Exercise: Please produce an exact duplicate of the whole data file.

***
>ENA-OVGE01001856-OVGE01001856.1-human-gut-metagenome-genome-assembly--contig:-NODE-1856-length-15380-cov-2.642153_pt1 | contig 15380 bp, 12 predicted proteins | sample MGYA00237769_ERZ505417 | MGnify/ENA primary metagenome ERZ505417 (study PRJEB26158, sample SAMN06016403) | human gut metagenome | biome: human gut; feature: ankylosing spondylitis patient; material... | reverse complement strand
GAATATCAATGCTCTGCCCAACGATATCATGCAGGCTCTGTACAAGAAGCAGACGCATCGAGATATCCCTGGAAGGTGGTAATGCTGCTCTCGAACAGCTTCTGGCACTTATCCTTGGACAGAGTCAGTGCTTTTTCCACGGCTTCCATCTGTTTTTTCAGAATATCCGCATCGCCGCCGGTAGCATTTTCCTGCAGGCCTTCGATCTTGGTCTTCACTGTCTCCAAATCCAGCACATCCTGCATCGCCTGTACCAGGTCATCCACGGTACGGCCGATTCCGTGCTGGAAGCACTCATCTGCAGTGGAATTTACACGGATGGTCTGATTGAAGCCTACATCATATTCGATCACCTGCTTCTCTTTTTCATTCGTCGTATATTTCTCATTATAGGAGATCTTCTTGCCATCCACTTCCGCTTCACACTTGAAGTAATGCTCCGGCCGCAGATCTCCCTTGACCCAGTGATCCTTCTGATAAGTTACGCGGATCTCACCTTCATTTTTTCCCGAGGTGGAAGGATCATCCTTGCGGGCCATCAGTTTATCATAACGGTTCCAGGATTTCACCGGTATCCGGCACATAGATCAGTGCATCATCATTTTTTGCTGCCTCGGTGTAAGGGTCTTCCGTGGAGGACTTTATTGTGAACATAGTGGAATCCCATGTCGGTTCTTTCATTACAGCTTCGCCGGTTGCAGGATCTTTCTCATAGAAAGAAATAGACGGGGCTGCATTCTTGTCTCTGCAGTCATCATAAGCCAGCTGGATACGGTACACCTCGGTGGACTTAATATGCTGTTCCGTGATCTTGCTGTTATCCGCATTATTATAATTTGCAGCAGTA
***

>ENA-OVGE01001856-OVGE01001856.1-human-gut-metagenome-genome-assembly--contig:-NODE-1856-length-15380-cov-2.642153_pt1 | contig 15380 bp, 12 predicted proteins | sample MGYA00237769_ERZ505417 | MGnify/ENA primary metagenome ERZ505417 (study PRJEB26158, sample SAMN06016403) | human gut metagenome | biome: human gut; feature: ankylosing spondylitis patient; material... | reverse complement strand
GAATATCAATGCTCTGCCCAACGATATCATGCAGGCTCTGTACAAGAAGCAGACGCATCGAGATATCCCTGGAAGGTGGTAATGCTGCTCTCGAACAGCTTCTGGCACTTATCCTTGGACAGAGTCAGTGCTTTTTCCACGGCTTCCATCTGTTTTTTCAGAATATCCGCATCGCCGCCGGTAGCATTTTCCTGCAGGCCTTCGATCTTGGTCTTCACTGTCTCCAAATCCAGCACATCCTGCATCGCCTGTACCAGGTCATCCACGGTACGGCCGATTCCGTGCTGGAAGCACTCATCTGCAGTGGAATTTACACGGATGGTCTGATTGAAGCCTACATCATATTCGATCACCTGCTTCTCTTTTTCATTCGTCGTATATTTCTCATTATAGGAGATCTTCTTGCCATCCACTTCCGCTTCACACTTGAAGTAATGCTCCGGCCGCAGATCTCCCTTGACCCAGTGATCCTTCTGATAAGTTACGCGGATCTCACCTTCATTTTTTCCCGAGGTGGAAGGATCATCCTTGCGGGCCATCAGTTTATCATAACGGTTCCAGGATTTCACCGGTATCCGGCACATAGATCAGTGCATCATCATTTTTTGCTGCCTCGGTGTAAGGGTCTTCCGTGGAGGACTTTATTGTGAACATAGTGGAATCCCATGTCGGTTCTTTCATTACAGCTTCGCCGGTTGCAGGATCTTTCTCATAGAAAGAAATAGACGGGGCTGCATTCTTGTCTCTGCAGTCATCATAAGCCAGCTGGATACGGTACACCTCGGTGGACTTAATATGCTGTTCCGTGATCTTGCTGTTATCCGCATTATTATAATTTGCAGCAGTA